France plans to phase out the use of the weedkiller glyphosate by 2022, its government has announced.
Christophe Castaner, a French government spokesman, said on Monday (25 September) that the herbicide would be banned for all uses in France over concerns it may cause cancer.
However, he later rowed back on these comments, saying that the government “is committed to seeing significant progress on all pesticides” by the end of President Emmanuel Macron’s five-year term.
France’s environment minister Nicholas Hulot has already indicated that the country plans to vote against a proposal to renew the licence for glyphosate for 10 years in an EU vote to be held later this year.
The country’s stance over the weedkiller has angered its farmers, who warn that a glyphosate ban would “kill conservation agriculture”, increase the weed burden, ramp up costs and dent crop yields, resulting in higher food prices.
‘No viable alternatives’
The FNSEA, France’s biggest farming union, released a statement on Monday following a meeting with Mr Hulot.
It said: “The FNSEA has reminded the French agriculture ministry that, as things stand, there are no irrefutable scientific reasons that would justify a ban [on glyphosate].
“It’s out of the question that if Europe says ‘Yes’ to the authorisation of glyphosate, France takes a unilateral position aiming to say ‘No’.
“We cannot seriously ban glyphosate without credible, cost-effective alternatives.”
The FNSEA added that French farmers needed “efficient and pragmatic” solutions to care for their crops, adding that “zero-till” farming would not exist without glyphosate.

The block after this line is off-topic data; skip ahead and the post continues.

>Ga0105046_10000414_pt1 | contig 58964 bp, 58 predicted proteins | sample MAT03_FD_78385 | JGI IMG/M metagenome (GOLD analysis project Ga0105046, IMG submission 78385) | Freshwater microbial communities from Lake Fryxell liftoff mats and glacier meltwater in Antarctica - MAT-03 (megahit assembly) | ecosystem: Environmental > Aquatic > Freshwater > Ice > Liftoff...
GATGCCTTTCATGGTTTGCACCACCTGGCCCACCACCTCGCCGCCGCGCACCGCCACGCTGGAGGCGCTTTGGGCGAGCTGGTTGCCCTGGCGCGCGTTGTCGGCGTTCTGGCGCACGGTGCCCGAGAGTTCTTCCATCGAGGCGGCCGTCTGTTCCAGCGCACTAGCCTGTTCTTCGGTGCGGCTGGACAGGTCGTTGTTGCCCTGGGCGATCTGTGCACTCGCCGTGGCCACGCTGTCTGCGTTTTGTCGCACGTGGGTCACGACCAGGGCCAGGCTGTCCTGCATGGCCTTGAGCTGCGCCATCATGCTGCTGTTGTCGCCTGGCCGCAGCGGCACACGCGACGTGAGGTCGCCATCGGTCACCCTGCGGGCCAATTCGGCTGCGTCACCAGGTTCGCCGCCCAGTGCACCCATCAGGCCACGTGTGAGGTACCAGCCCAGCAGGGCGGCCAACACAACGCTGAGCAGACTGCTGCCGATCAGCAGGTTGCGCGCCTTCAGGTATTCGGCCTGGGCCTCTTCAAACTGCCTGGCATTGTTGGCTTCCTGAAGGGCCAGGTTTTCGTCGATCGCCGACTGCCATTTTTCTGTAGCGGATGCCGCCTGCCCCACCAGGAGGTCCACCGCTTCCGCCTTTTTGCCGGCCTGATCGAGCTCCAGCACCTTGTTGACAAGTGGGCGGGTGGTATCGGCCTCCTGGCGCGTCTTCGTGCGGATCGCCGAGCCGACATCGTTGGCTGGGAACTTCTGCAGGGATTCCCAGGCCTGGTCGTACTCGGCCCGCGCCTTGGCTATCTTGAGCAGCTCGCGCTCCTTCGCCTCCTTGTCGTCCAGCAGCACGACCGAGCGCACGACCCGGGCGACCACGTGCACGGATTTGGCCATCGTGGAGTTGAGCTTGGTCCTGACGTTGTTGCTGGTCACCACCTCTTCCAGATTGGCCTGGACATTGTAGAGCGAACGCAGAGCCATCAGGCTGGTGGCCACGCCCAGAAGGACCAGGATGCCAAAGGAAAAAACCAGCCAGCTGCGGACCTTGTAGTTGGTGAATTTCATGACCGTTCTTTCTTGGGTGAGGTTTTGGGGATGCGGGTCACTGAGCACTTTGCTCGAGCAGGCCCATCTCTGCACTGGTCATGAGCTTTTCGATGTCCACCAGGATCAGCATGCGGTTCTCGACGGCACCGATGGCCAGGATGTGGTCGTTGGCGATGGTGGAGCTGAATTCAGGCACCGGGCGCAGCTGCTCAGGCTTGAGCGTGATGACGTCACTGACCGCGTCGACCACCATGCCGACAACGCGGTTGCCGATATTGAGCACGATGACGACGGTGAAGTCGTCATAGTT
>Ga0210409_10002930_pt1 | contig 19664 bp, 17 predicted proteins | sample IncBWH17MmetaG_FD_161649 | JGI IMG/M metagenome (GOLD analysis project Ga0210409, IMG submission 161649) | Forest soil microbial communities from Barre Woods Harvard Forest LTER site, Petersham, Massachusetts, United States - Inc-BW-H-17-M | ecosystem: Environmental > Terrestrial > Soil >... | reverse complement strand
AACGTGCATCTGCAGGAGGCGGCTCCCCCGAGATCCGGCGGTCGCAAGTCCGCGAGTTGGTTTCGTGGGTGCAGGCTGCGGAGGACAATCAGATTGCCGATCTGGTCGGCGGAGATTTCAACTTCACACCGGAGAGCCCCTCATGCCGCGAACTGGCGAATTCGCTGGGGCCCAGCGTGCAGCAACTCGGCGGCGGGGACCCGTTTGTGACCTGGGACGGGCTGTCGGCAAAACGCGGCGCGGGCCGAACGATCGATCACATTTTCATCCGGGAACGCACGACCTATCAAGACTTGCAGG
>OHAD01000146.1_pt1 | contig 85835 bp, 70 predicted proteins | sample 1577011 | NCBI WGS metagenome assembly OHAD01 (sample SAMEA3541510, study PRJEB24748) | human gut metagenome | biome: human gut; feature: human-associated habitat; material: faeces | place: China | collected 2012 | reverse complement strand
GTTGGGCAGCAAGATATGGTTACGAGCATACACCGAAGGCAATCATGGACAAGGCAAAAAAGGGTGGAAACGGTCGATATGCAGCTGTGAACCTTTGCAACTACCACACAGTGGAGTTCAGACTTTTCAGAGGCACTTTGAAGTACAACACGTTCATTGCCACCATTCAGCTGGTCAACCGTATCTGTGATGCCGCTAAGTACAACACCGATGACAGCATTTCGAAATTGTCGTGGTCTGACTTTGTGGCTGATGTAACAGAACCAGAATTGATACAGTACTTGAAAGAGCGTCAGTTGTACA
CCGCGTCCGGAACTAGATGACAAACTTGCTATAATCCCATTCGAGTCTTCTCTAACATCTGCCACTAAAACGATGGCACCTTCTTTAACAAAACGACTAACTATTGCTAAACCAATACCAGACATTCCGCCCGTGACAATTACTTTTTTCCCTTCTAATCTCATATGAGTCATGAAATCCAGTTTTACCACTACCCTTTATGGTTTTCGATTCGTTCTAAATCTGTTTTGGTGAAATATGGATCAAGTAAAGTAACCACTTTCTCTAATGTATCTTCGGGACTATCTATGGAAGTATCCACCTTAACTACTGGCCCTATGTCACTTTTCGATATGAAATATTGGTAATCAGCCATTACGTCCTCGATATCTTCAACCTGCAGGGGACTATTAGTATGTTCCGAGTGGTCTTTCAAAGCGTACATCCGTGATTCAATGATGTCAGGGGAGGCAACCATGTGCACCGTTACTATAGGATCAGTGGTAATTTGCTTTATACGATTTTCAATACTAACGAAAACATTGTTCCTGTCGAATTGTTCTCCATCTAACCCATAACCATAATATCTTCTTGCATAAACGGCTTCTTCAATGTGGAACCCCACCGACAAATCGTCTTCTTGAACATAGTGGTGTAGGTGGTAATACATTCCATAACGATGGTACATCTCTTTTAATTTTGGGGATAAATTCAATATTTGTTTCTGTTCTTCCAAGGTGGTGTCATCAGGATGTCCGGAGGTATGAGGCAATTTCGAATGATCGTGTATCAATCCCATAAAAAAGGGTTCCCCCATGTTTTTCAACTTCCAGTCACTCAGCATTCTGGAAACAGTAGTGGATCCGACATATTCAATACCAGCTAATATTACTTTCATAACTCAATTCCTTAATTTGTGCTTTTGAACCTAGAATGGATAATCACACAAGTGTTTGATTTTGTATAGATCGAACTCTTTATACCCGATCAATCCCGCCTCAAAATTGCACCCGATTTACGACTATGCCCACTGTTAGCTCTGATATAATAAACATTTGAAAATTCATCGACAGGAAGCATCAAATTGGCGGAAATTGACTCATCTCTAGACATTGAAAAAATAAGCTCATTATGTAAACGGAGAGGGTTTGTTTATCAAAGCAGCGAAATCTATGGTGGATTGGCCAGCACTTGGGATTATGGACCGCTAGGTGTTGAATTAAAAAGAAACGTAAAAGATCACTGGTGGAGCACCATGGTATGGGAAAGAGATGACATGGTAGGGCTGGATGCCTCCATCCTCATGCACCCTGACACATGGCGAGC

The union hit out after 250 farmers blocked the Champs-Élysées in protest over its country’s stance.
Glyphosate, the active ingredient in Monsanto’s Roundup herbicide, was classified as “probably carcinogenic to humans” in a report by the UN’s International Agency for Research on Cancer in 2015.
However, assessments by the European Chemicals Agency and the European Food Safety Authority have concluded that glyphosate is safe.
Meanwhile, the result of the German elections has cast further doubt over how the country will vote on the re-authorisation of glyphosate.
Angela Merkel, leader of the centre-right Christian Democratic Union, won a record fourth term as Chancellor, albeit with a reduced majority.
Ms Merkel is holding talks to form a coalition government, which could involve the pro-business Free Democrat Party and the Greens. Germany abstained in the last vote on glyphosate owing to disagreements within its coalition government.